An example of an older tractor without modern-day features of a rollover protection structure (now mandatory) and an enclosed cab to protect workers during pesticide applications and provide comfort.
If you’re thinking about buying a new or used tractor this year, what should you be considering?
Good Fruit Grower asked Gregg Marrs of Blueline Manufacturing and Equipment, with headquarters near Yakima, Washington, and Tom Riel of Burrows Tractor, Yakima, for their perspectives.
1. How much does it cost?
The very last thing that should be considered—the purchase price—is usually where the grower wants to start. Dealers can compete on purchase price, but many other factors go into the cost of the equipment.
“The dynamics of equipment ownership are changing, and there’s more sophistication these days by growers in analyzing the true cost of ownership,” Marrs said. More growers are considering the total package and benefits of the product rather than just looking at the purchase price.
Other factors that make up the cost of ownership include the financing offered; life of warranty; expected life and cost of operational parts; fuel consumption; and resale value. Growers tend to focus solely on the initial price, but they really need to consider the total package—what the tractor will ultimately cost in the long run.
“With today’s price of diesel, fuel consumption is more important than it was in the past,” Marrs said, adding that if one tractor model costs a little less but burns 20 percent more diesel, it doesn’t take too long before the difference is made up from your annual fuel bill.
Riel agreed that cost of the unit must be considered over the useful life of the tractor. “Paying a little more up-front for a machine that will last longer will save you money in the long run.”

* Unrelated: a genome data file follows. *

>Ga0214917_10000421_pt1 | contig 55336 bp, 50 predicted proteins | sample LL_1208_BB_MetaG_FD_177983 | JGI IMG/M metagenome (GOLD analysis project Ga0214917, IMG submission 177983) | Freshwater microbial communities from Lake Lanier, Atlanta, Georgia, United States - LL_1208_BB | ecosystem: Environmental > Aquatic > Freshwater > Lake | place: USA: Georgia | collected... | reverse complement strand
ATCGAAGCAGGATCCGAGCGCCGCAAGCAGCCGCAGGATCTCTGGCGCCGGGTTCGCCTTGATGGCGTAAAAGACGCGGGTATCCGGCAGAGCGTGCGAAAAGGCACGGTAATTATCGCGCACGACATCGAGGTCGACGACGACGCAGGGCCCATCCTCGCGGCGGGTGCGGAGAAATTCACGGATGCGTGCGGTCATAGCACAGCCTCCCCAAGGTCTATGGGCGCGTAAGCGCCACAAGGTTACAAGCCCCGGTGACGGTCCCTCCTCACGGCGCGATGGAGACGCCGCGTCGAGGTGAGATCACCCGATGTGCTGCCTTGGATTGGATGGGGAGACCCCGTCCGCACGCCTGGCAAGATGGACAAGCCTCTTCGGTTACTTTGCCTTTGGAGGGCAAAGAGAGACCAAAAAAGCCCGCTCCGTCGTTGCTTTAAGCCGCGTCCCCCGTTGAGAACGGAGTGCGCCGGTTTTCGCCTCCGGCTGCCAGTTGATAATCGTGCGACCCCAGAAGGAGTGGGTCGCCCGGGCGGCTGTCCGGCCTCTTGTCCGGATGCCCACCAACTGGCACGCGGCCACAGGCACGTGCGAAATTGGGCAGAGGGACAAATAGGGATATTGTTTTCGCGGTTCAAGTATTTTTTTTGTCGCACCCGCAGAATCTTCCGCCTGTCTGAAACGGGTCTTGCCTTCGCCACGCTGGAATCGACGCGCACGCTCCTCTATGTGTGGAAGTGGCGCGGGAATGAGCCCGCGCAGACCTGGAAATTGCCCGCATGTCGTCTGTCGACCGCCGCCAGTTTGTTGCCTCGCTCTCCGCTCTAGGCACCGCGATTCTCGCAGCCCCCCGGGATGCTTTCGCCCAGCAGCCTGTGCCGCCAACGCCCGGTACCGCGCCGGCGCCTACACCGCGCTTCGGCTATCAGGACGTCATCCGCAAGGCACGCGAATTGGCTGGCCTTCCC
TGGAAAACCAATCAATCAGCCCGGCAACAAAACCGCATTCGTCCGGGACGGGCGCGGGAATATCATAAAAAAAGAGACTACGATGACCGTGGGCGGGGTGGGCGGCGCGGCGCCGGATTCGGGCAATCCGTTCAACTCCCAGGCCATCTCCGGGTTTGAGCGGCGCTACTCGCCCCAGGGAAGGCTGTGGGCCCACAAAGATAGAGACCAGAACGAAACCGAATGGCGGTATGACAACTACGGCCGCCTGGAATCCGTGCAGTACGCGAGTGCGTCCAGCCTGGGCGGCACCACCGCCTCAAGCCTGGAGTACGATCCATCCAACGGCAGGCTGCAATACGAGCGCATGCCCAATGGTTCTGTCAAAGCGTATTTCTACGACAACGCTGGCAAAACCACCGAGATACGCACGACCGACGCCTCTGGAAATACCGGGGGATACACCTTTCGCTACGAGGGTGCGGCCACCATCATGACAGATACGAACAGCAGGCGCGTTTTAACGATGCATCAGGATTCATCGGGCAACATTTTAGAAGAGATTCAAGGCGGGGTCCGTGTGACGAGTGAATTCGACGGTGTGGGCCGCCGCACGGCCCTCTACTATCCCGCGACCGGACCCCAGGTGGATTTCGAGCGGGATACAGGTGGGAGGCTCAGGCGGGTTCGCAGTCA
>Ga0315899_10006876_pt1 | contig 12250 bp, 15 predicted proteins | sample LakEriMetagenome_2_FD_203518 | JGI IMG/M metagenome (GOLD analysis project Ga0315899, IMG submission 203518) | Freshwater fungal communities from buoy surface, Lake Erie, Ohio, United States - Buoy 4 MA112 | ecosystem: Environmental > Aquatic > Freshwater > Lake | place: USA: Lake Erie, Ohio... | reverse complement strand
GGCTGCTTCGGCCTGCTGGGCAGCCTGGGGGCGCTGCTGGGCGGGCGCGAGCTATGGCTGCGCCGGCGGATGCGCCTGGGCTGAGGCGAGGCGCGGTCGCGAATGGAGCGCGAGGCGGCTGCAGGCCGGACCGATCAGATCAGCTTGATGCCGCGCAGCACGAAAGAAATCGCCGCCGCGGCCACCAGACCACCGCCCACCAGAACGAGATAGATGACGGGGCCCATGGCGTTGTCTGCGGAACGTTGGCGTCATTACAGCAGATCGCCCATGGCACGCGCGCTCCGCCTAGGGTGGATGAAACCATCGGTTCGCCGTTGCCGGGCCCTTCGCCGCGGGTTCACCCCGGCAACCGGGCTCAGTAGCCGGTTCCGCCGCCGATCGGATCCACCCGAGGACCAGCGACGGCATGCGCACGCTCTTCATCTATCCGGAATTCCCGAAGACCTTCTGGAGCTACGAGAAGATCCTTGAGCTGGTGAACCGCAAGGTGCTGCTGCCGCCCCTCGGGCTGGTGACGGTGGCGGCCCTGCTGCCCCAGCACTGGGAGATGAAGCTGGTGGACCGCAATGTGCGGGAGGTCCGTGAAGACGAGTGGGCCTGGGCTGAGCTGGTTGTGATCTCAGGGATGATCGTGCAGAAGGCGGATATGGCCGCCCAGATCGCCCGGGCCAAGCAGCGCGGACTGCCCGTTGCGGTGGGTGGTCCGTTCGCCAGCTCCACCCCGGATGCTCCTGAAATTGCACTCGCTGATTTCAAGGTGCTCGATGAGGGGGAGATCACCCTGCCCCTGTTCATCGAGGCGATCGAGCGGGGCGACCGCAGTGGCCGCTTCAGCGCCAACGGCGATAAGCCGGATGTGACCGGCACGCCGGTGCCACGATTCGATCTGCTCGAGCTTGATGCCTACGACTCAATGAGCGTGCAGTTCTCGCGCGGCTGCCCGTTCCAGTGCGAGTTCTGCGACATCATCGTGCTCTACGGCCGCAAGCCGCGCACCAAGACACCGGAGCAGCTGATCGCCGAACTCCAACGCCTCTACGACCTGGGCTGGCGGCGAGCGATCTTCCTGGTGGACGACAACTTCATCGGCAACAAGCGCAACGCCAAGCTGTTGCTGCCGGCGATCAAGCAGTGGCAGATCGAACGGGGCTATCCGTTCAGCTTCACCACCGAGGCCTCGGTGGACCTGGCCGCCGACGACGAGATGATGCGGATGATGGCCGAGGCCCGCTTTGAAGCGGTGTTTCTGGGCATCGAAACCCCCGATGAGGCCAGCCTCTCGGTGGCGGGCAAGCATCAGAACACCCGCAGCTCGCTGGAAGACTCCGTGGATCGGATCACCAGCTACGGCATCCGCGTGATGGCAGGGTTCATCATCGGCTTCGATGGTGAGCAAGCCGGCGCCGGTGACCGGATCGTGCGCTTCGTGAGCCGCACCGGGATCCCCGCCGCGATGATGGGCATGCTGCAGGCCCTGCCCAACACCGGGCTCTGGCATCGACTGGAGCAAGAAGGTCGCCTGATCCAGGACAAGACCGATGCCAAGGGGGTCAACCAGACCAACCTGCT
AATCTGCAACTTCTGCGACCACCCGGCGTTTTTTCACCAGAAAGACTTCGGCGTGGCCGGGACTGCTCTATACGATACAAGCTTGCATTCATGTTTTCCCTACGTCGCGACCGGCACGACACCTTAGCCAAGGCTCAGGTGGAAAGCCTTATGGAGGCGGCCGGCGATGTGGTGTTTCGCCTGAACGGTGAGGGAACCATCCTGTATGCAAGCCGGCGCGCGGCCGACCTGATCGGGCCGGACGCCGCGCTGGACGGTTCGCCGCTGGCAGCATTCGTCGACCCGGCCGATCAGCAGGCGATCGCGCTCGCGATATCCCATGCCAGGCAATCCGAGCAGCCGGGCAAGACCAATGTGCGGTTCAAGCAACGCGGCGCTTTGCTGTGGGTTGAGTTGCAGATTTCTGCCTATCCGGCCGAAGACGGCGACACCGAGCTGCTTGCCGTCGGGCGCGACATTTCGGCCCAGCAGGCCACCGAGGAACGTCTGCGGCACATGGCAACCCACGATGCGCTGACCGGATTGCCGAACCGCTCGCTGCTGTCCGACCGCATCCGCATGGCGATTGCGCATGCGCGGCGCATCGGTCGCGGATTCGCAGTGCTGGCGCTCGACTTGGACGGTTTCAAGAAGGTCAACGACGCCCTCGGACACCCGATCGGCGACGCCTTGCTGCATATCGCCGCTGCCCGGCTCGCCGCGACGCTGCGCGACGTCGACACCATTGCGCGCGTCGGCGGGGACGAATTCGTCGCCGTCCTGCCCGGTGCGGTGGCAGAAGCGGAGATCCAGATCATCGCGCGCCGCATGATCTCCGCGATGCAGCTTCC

2. How easy is it to operate?
Marrs says that tractor simplicity is a common request from tree fruit and grape growers. “Operators come and go on a farm. Tractor driving does not always go to the most experienced driver, so growers need tractors that are simpler and easier to understand in operating so the driver can be most effective,” he said. Operator negligence is the most common cause of damage to orchard equipment, according to Marrs. Some 70 percent of the damage his company sees results from a lack of knowledge by the operator, such as driving a four-wheel-drive tractor improperly, not heeding important dashboard warnings, and such.
3. What kind of support can the dealer provide?
Service after the sale is important, as well as the amount of parts that the dealer stocks, proximity of the dealer to the customer, and the experience level and training of employees, Riel said.
4. Does the tractor profile fit your operation’s specifications?
Many growers plant their orchard, paying close attention to tree training, trellis design, and light interception. “There’s often less concern about the space and turning room needed for the tractor,” Marrs said. “The tractor is almost an afterthought.”
In the last few years, major tractor manufacturers have offered narrow- and low-profile tractors to better fit orchards and vineyards planted to high-density spacings. Before these newer tractors, Blueline did a lot of tractor modifications for orchardists to make the tractor fit the planting system, Marrs said. Tires were changed, tractor fenders lowered, and more.
Comfort for the operator has become an important design feature, he added. “In these low-profile tractors, operator comfort in the cab has become a big issue.” Things like air conditioning, seating comfort, and ease of using tractor controls are higher up on the want list than in the past.
In addition to comfort, Riel said that safety of operating the tractor should be a concern, such as visibility to the implements and work area. Weight, torque, horsepower of the tractor, and getting the most efficient power to the ground are also important considerations.
5. Used or new?
In the past, Marrs found that growers typically used the life out of their tractors, putting 8,000 to 12,000 hours on the engine and running them until they were almost dead, with little value left.
But with used equipment and tractor values on the rise, more growers are asking about the “sweet spot” (number of engine hours that gives the optimum resale value) for trade-ins and resales, he said. Used orchard tractors have value because there’s an emerging market for them in other parts of the world.